Cream Cheese Pound Cake with Balsamic Cherries

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Cream Cheese Pound Cake with Balsamic Cherries | The Baker’s Pantry
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Cream Cheese Pound Cake with Balsamic Cherries | The Baker’s Pantry

Hello Friends!
I’m back! I’m thrilled to be thrust back into my world of blogging, baking and voracious consumption. While life has pulled me away from my blogging for a while, I feel that my mind has never stopped overflowing with baking ideas to share with you! After all, my passion for baking runs through my veins and can’t be suppressed for long! I’ve really missed my time focusing on the blog and connecting with my baking community and it feels so great to immerse myself into it again.

For this post, I want to highlight one of my favorite cakes that I reach for time and time again. It’s versatile for all occasions and a sure crowd pleaser. Pound cake; presumed the most humble of all butter cakes and often misrepresented as dense, dry and unworthy. I’m here to prove different. Pound cake prepared the right way will yield a buttery moist cake with a fine texture and an exceptional crumb. I like to think of myself as a pretty simple girl, not a lot of fluff (not too much anyway). I tend to garner this same attribute when it comes to desserts as well. I don’t like overly sweet or fussy, but instead rich and indulgent with the perfect amount of sweetness…pound cake certainly fits the bill. What I love most about this cake is that it also lends itself as a blank canvas eager to meld with almost any flavor profile. Some flavor ideas might include: For a bright citrus flavor, add the zest and juice of a lime, orange, lemon or any combination of these (just don’t add more than 2 Tbsp. of juice as it will affect the outcome of the cake). For added warmth, scrape the seeds of a vanilla bean into the batter or add a spice combination of cinnamon, cloves, ginger and cardamom. For an indulgent twist, infuse the cake with coffee, espresso or chocolate. The options are literally endless…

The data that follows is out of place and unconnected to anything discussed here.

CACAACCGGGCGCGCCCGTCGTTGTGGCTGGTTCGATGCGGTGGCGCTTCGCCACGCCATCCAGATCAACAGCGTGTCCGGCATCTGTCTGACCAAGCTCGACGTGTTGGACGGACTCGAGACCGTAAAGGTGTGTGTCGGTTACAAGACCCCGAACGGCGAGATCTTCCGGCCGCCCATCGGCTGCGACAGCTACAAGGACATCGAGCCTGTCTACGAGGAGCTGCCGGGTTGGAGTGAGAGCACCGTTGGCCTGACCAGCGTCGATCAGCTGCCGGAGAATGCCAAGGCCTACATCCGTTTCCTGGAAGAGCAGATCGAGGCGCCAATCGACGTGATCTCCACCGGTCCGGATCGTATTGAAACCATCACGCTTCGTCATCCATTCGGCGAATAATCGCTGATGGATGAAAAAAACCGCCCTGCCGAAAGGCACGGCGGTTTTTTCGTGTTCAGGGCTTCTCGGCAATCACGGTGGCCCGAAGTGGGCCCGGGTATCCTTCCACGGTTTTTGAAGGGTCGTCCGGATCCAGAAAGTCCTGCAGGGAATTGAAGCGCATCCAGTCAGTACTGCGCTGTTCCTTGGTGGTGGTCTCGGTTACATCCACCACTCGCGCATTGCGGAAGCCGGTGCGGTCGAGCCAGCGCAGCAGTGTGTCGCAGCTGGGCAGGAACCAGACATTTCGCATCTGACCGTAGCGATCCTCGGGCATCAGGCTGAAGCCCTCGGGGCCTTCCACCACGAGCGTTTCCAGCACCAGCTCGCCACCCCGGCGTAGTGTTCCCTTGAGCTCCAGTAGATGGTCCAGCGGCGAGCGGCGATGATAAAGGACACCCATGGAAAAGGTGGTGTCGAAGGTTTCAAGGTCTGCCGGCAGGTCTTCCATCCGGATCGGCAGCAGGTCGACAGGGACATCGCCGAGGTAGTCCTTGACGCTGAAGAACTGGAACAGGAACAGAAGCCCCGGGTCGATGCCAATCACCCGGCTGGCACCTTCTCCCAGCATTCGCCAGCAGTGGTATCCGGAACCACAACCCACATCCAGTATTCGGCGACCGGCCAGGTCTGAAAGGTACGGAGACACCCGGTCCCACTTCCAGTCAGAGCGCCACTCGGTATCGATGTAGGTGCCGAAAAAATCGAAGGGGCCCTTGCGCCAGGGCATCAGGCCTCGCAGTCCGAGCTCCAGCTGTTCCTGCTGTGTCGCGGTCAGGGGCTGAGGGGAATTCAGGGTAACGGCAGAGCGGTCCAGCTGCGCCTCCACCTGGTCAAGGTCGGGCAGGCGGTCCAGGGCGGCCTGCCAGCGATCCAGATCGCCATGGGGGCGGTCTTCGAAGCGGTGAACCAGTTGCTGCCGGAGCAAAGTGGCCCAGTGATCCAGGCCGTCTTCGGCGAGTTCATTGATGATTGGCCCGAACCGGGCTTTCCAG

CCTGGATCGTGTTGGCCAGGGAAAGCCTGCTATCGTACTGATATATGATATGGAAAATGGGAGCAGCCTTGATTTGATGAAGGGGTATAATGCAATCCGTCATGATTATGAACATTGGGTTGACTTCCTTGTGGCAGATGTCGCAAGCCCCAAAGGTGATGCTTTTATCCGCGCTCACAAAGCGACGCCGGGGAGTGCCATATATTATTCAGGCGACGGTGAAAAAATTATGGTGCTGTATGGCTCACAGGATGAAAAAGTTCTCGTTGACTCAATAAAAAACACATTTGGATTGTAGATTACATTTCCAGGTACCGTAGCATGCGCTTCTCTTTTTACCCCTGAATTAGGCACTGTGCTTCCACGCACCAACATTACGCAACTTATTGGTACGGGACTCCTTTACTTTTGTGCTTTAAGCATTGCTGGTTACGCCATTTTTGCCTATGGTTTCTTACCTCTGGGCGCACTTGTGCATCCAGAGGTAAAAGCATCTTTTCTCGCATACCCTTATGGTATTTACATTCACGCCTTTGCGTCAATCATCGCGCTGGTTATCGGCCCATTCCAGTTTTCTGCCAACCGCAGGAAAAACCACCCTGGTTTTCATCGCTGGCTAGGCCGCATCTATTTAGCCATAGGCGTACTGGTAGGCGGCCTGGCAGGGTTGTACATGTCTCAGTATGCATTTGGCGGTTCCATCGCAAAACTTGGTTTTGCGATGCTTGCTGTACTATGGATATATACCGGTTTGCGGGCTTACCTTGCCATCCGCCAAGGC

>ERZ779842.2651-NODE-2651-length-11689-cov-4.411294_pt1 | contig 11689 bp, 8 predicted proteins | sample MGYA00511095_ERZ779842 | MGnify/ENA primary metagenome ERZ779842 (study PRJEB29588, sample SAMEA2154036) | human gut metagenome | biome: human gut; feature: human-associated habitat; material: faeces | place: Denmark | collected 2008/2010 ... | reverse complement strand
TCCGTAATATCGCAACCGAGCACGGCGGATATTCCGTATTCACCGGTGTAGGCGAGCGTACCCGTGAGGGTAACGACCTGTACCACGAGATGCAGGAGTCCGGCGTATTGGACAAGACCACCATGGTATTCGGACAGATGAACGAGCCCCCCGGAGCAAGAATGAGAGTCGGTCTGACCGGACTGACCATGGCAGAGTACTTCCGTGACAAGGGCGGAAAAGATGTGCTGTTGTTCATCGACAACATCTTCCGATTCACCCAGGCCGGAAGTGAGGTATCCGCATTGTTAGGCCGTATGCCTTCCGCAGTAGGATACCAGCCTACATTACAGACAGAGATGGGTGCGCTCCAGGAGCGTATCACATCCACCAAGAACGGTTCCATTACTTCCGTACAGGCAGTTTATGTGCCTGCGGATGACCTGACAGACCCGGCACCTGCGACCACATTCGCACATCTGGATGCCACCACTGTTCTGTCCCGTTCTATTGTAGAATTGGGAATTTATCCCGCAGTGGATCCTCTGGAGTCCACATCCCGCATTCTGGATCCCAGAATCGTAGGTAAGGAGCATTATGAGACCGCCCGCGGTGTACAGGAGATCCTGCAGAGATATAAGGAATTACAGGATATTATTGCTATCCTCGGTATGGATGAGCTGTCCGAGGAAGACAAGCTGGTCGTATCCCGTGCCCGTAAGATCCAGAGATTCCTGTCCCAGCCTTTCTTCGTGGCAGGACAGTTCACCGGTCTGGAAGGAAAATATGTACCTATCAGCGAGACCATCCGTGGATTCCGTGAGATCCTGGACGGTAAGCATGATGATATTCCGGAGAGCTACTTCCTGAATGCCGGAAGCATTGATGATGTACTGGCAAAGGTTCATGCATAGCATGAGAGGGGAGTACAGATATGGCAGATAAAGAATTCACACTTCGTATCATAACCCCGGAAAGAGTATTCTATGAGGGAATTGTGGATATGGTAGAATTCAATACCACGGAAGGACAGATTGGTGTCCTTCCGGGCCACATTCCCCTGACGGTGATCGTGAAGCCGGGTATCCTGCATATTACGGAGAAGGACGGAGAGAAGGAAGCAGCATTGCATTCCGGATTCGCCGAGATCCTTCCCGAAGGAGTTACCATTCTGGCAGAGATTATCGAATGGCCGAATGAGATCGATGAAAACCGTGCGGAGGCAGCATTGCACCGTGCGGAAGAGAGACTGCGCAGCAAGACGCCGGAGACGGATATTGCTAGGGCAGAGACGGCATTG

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Cream Cheese Pound Cake with Balsamic Cherries | The Baker’s Pantry